- It’s tragedy, but it’s entertaining tragedy: Like I just said, the stories in Black Mirror rarely have a happy ending – but surprisingly I’m okay with that, and so is everyone else. It was Friedrich Nietzsche who spoke of Apollonian and Dionysian. He looked at Athenian (ancient-greek) tragedy and remarked at how Greek spectators would gaze into the abyss of human suffering presented by these plays, and then paradoxically, passionately and joyously affirm life. In essence, these spectators who saw tragedy from a distance not only celebrated their lack of involvement in the tragedy, but also the lessons learned, and the entertainment value of the lesson. Shows like Black Mirror achieve this effect. We watch a well-produced and directed and acted episode, revel in the plot-twists and interesting ideas and colour schemes, and remark at how tragic the story was, vowing to never allow or repeat these mistakes; and then we watch the next episode. Nietzsche is known as the father of Nihilism, the controversial worldview concerning the futility of existence; but, he also commended Nihilism‘s arrival, and exclaimed that it forces self-reflection, and that those with enough strength can master the crisis, having gained artistic will and value from the experience. From the comfort of our Black Mirrors, we observe the tragedy in these episodes from a distance, and are better empowered to overcome nihilism.
Anyway, back to Season 4!
Below is the trailer for the season, and I’ve attached the official descriptions (as well as my own slight thoughts) for each episode:
Episode 1 – USS Callister: “A woman wakes up on a Star Trek-esque ship where the crew praise their all knowing and fearless captain“. While not much is revealed, it looks like some form of digital alternate-reality, with actress Cristin Milioti (How I Met Your Mother) awakening on board the USS Callister, and going on a whimsical space adventure. The colour palette and music are very old-school sci-fi, which I dig, and the episode is sure to have a darker turn somewhere down the line. I predict that the biggest question will be how Milioti’s character ended up in this world, and if she can ever get out…
Episode 2 – ArkAngel: “After nearly losing her daughter, a mother invests in a new technology that allows her to keep track of her kid“. This episode looks to play on the idea of parental paranoia. Every parent wishes to keep their child safe, yet children’s lack of understanding regarding the dangers of the world make them vulnerable. Current technology like ‘Track My iPhone’ allows us to keep things from being lost, but could such technology really apply to a young child? The teaser for the episode states “the key to good parenting is control”, but I wonder what the lasting effects of the technology used to maintain this control will be on the presented mother or child. After all, children by their nature are curious, and any technology that dampens that curiosity must have side-effects.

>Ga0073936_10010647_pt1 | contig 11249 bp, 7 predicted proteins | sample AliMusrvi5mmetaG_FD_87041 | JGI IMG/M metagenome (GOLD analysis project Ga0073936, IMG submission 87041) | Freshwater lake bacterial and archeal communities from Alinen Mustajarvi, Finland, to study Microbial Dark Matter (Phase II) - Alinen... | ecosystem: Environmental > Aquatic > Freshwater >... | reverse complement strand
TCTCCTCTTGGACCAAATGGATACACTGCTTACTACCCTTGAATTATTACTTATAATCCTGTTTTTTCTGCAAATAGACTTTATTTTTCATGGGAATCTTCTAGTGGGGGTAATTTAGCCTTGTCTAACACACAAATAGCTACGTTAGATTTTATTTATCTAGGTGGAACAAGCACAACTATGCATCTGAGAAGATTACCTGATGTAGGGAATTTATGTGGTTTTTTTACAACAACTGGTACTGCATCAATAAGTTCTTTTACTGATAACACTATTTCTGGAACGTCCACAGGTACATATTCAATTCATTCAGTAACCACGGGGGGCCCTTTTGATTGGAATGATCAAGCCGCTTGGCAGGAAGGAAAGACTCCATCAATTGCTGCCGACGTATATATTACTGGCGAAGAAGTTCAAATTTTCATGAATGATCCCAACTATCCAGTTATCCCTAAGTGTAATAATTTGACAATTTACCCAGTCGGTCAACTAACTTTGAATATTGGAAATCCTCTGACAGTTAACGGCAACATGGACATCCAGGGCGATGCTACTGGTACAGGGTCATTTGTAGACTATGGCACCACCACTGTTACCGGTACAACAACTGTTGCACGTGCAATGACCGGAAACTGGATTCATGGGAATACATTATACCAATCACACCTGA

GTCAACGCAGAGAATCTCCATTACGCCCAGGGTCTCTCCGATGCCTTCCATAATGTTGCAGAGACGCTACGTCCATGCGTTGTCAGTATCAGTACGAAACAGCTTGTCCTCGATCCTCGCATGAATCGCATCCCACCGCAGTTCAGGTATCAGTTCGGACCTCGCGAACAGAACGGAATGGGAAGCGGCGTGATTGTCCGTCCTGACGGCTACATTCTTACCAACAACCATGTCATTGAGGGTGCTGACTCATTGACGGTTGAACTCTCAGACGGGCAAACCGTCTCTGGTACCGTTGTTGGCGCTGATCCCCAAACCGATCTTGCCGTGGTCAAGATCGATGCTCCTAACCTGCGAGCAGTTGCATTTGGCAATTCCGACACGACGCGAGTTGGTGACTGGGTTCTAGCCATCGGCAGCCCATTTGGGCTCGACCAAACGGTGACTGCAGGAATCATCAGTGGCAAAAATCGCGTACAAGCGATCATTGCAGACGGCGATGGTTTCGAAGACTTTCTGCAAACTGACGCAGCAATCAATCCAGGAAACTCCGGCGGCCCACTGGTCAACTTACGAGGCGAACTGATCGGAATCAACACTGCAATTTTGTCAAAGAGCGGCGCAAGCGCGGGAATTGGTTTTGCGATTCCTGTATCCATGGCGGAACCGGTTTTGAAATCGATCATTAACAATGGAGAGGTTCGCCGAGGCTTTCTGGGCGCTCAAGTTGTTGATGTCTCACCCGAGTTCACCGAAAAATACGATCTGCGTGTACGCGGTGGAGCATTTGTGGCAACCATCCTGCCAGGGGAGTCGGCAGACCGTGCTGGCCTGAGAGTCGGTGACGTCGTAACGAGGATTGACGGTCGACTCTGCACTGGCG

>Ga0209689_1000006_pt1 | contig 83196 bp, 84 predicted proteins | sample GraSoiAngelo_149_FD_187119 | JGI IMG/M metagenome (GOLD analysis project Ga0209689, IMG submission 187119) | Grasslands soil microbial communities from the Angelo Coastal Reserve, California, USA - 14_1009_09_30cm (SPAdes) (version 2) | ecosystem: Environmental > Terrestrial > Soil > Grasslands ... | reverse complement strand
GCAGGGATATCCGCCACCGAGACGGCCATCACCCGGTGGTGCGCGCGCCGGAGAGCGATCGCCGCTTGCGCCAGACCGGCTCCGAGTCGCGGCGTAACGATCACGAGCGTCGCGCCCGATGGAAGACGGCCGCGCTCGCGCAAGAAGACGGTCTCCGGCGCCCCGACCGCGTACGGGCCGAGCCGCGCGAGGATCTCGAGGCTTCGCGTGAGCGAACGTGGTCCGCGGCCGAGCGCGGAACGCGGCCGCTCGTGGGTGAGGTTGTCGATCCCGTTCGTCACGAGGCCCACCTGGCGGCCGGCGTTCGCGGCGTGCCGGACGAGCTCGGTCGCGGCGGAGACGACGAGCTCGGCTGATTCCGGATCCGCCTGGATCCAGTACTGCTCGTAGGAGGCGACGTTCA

Episode 3 – Crocodile: “A woman interviews various people using a device that allows her to access their memories“. This seems like a fairly standard technological application we would love to have. Our recollections of events are usually imperfect or subjective, so being able to tap into someone’s true memories could be of great use to us. Then again, a perfect playback of an event might reveal more than what is needed by someone like an investigator, and how would such a device draw the line between personal and private? Moreover, what if our states of mind alter the way we see something when it happens, and what if that spills into the memories such a device retrieves? I don’t know if any of the questions will come into play or be answered, but the technology of this episode is interesting – and the episode itself seems to focus on interviewing people thought to be witnesses or involved in an accident.